Califf, who has long been considered a likely candidate for the top FDA job, joined the agency as a deputy commissioner in February after several decades as a researcher and administrator at Duke. He has led scores of pivotal clinical trials, been among the nation's most cited medical authors and for years served on various FDA advisory committees.
If confirmed by the Senate -- a considerable if, given the many Obama nominations that have languished in recent years -- Califf would inherit an agency facing broad new responsibilities and potentially on the brink of major changes. The FDA is in the middle of implementing the extensive food safety legislation passed by Congress in late 2010, an effort that has taken years. Likewise, federal regulators are still wrangling with how best to regulate cigarettes and other other tobacco-related products, such as cigars and e-cigarettes.
In addition, new legislation known as the 21st Century Cures Act, which has been working its way through Congress during the past year, could alter the speed and manner in which the FDA approves drugs and medical devices. Advocates have said the bill would help accelerate the agency's reviews and get needed innovations to patients more quickly, though some experts worry the legislation could force the FDA to compromise its high standards for safety and efficacy in the name of speed.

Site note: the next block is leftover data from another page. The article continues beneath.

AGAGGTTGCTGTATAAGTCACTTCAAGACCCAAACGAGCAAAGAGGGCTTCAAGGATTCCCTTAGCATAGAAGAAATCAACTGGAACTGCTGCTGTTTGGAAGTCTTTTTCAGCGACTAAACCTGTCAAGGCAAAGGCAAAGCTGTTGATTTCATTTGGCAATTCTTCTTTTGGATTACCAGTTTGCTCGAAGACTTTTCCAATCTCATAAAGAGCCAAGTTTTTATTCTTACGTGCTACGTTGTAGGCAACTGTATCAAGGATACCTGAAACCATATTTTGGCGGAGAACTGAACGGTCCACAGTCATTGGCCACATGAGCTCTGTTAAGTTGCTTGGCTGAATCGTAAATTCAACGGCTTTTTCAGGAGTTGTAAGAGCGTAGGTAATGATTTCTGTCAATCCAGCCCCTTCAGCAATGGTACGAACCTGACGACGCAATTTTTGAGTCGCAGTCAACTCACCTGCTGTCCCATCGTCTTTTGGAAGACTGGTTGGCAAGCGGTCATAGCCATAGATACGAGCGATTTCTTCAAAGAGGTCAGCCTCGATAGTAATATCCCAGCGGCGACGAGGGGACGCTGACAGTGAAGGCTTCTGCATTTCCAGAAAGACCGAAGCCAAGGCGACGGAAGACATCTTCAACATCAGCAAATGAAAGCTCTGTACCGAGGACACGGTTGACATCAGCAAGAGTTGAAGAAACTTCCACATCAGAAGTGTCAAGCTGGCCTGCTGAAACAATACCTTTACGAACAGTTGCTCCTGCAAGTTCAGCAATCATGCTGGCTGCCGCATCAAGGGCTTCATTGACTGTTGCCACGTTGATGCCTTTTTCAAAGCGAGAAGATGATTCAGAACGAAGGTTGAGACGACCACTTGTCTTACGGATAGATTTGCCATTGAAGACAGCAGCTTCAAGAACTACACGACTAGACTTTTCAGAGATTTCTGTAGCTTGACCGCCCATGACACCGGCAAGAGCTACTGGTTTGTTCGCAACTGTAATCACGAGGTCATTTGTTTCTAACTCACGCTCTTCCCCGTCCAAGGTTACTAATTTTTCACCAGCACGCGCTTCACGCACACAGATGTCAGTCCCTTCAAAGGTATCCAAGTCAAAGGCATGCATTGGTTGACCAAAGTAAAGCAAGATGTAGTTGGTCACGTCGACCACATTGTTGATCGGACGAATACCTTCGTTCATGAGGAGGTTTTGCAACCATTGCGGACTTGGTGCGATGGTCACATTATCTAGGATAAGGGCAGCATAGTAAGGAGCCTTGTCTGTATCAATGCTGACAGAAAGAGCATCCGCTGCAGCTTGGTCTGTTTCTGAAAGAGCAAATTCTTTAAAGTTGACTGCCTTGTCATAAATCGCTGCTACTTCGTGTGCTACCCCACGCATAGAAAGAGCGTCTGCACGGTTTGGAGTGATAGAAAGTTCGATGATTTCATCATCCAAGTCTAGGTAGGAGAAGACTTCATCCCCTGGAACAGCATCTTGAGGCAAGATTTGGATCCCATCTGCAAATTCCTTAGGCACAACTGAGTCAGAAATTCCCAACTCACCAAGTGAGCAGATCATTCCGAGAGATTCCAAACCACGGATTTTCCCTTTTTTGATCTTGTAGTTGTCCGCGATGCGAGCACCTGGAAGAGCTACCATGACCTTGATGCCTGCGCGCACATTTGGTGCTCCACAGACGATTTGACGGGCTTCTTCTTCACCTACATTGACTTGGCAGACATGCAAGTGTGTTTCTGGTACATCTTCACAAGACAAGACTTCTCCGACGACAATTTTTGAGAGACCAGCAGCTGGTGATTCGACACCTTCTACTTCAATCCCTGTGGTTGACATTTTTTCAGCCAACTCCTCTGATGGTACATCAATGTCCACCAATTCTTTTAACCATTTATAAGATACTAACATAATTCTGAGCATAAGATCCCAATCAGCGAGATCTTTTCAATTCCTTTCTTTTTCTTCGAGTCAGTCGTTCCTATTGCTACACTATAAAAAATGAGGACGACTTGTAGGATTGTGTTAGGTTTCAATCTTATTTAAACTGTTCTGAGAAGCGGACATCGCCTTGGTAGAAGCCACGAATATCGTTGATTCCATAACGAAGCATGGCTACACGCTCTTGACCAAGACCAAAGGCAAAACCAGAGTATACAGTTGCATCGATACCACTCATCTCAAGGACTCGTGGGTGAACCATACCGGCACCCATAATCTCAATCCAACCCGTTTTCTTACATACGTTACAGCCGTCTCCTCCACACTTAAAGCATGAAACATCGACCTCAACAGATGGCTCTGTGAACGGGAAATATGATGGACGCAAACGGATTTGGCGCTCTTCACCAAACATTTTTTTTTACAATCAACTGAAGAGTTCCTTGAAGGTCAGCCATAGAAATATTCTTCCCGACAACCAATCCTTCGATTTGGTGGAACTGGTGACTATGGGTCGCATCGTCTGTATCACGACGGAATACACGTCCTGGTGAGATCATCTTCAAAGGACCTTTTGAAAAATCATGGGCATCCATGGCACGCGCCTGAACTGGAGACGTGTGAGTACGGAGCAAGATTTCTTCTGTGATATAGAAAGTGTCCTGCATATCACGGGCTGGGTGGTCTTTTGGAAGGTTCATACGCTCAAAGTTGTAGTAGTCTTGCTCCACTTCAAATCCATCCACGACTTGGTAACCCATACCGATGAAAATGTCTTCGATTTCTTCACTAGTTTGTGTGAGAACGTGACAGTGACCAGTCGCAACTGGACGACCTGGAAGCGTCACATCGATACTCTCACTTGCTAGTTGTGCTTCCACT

Some health groups were quick to welcome Califf's nomination Tuesday, saying his background as a respected researcher and clinician makes him a strong candidate for the post.
"[He] has been a leader on so many vital issues that directly impact patient's lives. He will bring a truly important and unique perspective," Ellen Sigal, chair of the non-profit Friends of Cancer Research, said in a statement. "This is a very important choice at this time to carry out the mission of an agency that keeps the country safe and gets new therapies to those that need them most."
At the same time, Califf has faced questions about his close ties to the pharmaceutical industry over the years. A 2014 financial disclosure showed his salary at Duke was underwritten partly by funding from large drug makers such as Eli Lilly, Novartis and Merck. He also reported receiving fees from a range of other pharmaceutical companies.
Through an FDA spokesman, Califf declined an interview request Tuesday. But in an interview with Time earlier this year, he said collaborations between academic researchers, the government and the pharmaceutical industry are a necessary, if sometimes uncomfortable, reality of modern drug development.
“The greatest progress almost certainly will be made by breaking out of insular knowledge bases and collaborating across the different sectors,” he told Time, adding that there is "a tension which cannot be avoided between regulating an industry and creating the conditions where the industry can thrive, and the FDA’s got to do both.”